I am off to my volunteer gig at the local animal shelter. Those doggies need some walkin’.


    • Yvonne on January 17, 2017 at 9:40 am

      Mike, what is your ‘work gig’ that lasts 6 months/year and pays $40,000? Would love to hear the details! Thanks!

      • Mike on January 17, 2017 at 6:17 pm

        CDL Driver. I drive an aggregate truck (hauling rock and sand) during the construction season in North Dakota. They pay my health insurance while I work and when I am off on layoff.

    • Becky on January 17, 2017 at 11:19 am

      Thanks for sharing your numbers Mike!

      • Mike on January 17, 2017 at 6:28 pm

        You are welcome, Becky.
        You were one of my inspirations to go full-time. My 1st RV park was Sparks Marina RV Park on your informational write up 2 years ago.

        I do not usually comment on your blog posts (not my style), but I read them all.
        Thanks for all the sharing that you do, it is a big help.

        I am off to order some dvd’s through your Amazon link.

        • Becky on January 18, 2017 at 1:46 pm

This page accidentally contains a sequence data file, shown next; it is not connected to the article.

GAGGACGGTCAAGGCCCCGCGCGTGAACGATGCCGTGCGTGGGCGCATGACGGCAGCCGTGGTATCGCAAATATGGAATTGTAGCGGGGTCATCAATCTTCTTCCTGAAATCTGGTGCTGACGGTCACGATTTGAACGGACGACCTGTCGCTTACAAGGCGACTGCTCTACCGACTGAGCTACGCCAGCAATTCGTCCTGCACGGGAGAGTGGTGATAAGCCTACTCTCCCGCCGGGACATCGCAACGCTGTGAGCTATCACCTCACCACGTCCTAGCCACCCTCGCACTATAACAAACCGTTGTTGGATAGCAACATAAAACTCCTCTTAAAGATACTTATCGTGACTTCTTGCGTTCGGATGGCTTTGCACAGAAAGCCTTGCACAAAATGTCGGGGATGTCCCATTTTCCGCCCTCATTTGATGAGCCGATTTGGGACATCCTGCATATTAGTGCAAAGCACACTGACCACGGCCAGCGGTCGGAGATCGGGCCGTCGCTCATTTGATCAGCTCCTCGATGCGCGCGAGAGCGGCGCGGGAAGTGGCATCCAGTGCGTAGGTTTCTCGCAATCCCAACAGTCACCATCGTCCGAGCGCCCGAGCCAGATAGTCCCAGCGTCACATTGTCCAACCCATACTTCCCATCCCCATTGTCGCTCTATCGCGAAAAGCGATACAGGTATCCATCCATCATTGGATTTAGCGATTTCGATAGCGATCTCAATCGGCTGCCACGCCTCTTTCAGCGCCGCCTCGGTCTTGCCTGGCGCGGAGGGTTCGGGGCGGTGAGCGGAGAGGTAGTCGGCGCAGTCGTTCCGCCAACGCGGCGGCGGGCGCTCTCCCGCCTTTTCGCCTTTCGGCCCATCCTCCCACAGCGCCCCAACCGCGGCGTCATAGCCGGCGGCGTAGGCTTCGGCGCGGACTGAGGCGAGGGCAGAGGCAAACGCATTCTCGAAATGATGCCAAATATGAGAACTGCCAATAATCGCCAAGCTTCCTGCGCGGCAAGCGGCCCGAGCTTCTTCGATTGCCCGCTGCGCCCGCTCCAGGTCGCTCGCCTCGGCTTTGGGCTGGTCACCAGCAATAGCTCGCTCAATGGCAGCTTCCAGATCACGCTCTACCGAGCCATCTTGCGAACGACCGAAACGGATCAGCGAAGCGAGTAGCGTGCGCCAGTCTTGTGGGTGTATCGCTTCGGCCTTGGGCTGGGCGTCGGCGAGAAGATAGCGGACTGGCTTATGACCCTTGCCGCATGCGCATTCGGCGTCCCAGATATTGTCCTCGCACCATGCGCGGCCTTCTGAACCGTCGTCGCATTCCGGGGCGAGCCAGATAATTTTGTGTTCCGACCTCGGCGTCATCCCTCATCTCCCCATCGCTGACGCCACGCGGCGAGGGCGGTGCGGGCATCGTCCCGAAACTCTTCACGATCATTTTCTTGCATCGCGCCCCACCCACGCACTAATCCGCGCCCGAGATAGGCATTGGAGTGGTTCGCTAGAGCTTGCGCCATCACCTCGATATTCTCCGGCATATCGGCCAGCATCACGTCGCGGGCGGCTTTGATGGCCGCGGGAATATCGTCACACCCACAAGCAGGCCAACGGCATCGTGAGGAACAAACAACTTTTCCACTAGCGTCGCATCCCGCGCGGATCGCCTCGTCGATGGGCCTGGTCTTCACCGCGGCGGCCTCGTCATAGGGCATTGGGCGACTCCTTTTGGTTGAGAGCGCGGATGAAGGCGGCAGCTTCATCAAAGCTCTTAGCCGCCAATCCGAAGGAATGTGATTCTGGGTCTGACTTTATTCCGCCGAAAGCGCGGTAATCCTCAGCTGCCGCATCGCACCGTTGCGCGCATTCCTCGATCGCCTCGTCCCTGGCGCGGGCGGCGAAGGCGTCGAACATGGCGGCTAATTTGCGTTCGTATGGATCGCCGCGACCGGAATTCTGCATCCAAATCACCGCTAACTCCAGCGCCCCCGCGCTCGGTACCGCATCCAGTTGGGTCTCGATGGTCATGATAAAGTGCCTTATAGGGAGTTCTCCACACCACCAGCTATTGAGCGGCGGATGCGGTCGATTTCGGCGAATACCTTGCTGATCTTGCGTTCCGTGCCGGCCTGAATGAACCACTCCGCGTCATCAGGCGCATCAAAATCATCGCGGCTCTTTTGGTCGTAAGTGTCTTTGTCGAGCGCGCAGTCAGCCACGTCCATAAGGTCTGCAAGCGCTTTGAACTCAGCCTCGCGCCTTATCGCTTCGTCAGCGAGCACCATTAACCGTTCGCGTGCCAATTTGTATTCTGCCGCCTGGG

I appreciate your continued support. 🙂

  12. Rob on January 17, 2017 at 5:54 am

    $160 a month (average) for truck & RV maintenance over 5 years, that seems like a reasonable number. For many years I’ve ‘ball parked’ $100/month to maintain a vehicle, any vehicle. i never really had a ‘rule of thumb’ for maintaining an RV.
    Swapping out the refrigerator is one of the largest dollar jobs you’ll have on that RV and the head gaskets on your truck was a major one too. The refrigerator should last you for years & years now, it’s not going to be an issue again.

    The truck is a machine, machines wear out. I like the OFM’s idea of making a machine payment before hand so when you need to replace it you can.

    It is good to see things getting better (more free time) as the years go by, thanks for sharing!

    • Becky on January 17, 2017 at 11:15 am

      Yes Rob, the fridge is the single most expensive thing that can fail in a Casita, and head gasket is the third most expensive thing (behind transmission and motor) that can fail on a truck. Hopefully I’ll have a couple lower-than-average repair years coming up now, but that’s no guarantee of course. I always stress to new full-timers how important it is to have a fund for emergencies.